It was on Nov. 21, 1963 - forty-four years ago - that I got my walking papers from the Army. It was my discharge date. I had been drafted two years earlier, dragged off my first newspaper job, and for most of my hitch, assigned to the First Armored Division in Fort Hood, Texas.
I reflect on those two years with gratitude because nobody shot at me. I was never in danger. This is my Thanksgiving Day.
That was just before the Vietnam War got out of hand. Troops returning from Vietnam in the early 1960s told wonderful stories of their roles as "advisers" in that civil war. They lived in a hotel in Saigon where maids washed their clothes and shined their boots. In the morning they went out on patrol with South Vietnamese soldiers to shoot some Viet Cong and by 5 p.m. they were back in the hotel bar, showered and shaved and guzzling American beer.
So highly coveted was this duty that to get there you were required to add a third year on your hitch. Some guys did drink the Kool-Aid and signed up.Â Not me.Â I had written to several newspapers to schedule job interviews and the most promising was a position with the St. Louis Post-Dispatch, a reputable rag owned by the Pulitzer family. I figured I`d win a couple of their prizes along the way.
My interview with the managing editor was arranged for Nov. 22, 1963, a Friday, at
2 p.m., Central Time. Three of us left Fort Hood on Thursday afternoon and drove north through Dallas - through that fateful underpass - and on to St. Louis. The other two dropped me off at the Statler Hotel early in the morning and they continued east. I never saw or heard from them again. I slept for a few hours.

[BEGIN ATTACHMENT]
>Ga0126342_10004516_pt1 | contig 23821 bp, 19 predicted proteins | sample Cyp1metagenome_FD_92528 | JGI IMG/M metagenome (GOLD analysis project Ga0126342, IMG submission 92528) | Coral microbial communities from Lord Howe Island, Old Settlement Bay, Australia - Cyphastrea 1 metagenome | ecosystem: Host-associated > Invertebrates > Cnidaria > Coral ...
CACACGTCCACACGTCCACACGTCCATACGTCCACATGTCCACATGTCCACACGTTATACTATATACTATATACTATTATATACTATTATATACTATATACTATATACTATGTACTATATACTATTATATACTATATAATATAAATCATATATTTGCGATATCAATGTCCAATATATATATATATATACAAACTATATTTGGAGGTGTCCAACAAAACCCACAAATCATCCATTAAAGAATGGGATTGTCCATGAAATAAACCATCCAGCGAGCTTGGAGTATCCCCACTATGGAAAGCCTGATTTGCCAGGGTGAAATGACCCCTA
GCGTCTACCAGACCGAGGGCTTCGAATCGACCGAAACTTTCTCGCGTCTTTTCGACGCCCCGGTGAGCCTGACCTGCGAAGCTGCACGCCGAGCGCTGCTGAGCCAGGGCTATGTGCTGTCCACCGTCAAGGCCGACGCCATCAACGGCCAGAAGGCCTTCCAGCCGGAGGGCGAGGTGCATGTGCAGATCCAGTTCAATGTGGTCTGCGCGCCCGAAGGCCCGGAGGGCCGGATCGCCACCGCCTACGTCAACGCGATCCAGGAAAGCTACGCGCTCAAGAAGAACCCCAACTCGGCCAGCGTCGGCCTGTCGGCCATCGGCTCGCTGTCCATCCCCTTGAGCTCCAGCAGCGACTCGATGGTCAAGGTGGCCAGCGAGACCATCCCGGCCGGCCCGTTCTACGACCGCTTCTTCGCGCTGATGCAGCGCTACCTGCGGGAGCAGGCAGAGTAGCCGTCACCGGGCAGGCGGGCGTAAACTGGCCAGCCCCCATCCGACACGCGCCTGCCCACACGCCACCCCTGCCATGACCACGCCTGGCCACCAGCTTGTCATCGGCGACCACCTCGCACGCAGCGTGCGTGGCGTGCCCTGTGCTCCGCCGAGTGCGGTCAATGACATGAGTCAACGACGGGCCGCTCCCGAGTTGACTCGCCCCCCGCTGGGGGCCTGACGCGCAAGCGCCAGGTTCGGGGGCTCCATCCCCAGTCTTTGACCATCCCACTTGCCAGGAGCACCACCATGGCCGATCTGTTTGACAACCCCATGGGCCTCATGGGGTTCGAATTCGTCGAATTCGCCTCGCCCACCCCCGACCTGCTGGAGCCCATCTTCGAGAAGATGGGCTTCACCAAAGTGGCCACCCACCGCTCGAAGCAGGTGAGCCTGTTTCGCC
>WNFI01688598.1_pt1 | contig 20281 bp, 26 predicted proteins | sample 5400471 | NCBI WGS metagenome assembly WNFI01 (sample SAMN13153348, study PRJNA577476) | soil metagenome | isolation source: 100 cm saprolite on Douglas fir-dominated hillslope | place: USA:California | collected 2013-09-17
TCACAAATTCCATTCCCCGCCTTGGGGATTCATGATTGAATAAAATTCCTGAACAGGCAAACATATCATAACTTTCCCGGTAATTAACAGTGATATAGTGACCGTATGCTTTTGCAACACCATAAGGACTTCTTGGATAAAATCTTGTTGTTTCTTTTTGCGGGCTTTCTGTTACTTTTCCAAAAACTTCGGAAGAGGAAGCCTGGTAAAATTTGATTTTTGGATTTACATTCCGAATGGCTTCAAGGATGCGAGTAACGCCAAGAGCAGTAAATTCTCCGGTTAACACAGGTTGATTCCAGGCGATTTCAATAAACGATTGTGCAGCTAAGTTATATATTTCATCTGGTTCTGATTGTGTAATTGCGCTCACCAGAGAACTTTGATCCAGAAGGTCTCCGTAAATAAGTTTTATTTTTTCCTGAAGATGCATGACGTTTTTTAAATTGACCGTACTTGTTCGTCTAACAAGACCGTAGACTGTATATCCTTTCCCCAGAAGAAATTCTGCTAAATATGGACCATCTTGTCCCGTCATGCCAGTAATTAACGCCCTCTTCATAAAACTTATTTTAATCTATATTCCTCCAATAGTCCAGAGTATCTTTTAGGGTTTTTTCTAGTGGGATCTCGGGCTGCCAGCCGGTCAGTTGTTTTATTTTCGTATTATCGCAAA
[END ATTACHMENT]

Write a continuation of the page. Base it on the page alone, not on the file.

It was just past 12:30 while I was getting dressed that a lady on KMOX-TV stopped playing the piano and an off-camera voice told us that President Kennedy had been shot on that same stretch of road where I had been less than 24 hours earlier.
Shamefully, my first thought was that my interview would be cancelled, which of course it was. The managing editor`s secretary and I agreed that I would call the next week and reschedule it. I flew home to Cleveland on Saturday.
This is the part that I tell high school kids on career days. Some day they`ll look for a job. Start your search at church, I tell them.
Sunday morning, back home in Lakewood, I ran into an old family friend after the 12 o`clock Mass at St. Clement`s Church and he told me that The Plain Dealer was looking for a sportswriter. He knew the sportsÂ editor, Gordon Cobbledick.
"I`ll tell him you`re going to call him," said J. Ralph Novak, an old newspaperman himself.
I started in January.
I don`t know many people with more to be thankful for than yours truly. I found work in my hometown. Later I began a wonderful relationship with this paper that has been going on twice a week for over 20 years. Imagine! You and I go back to the 80s. I don`t know about you, but I`m grateful. About the same time I bumbled into Fox 8. I imagine there are people who wonder why I don`t concentrate on one of them and do it right.
I`m lucky to have four children, mostly grown, who have both parents, many uncles and aunts and dozens of cousins. What they know about my business is that they were always told to keep quiet when Dad was writing a column. They inherit their bad manners from me.
I still owe the Post-Dispatch a phone call.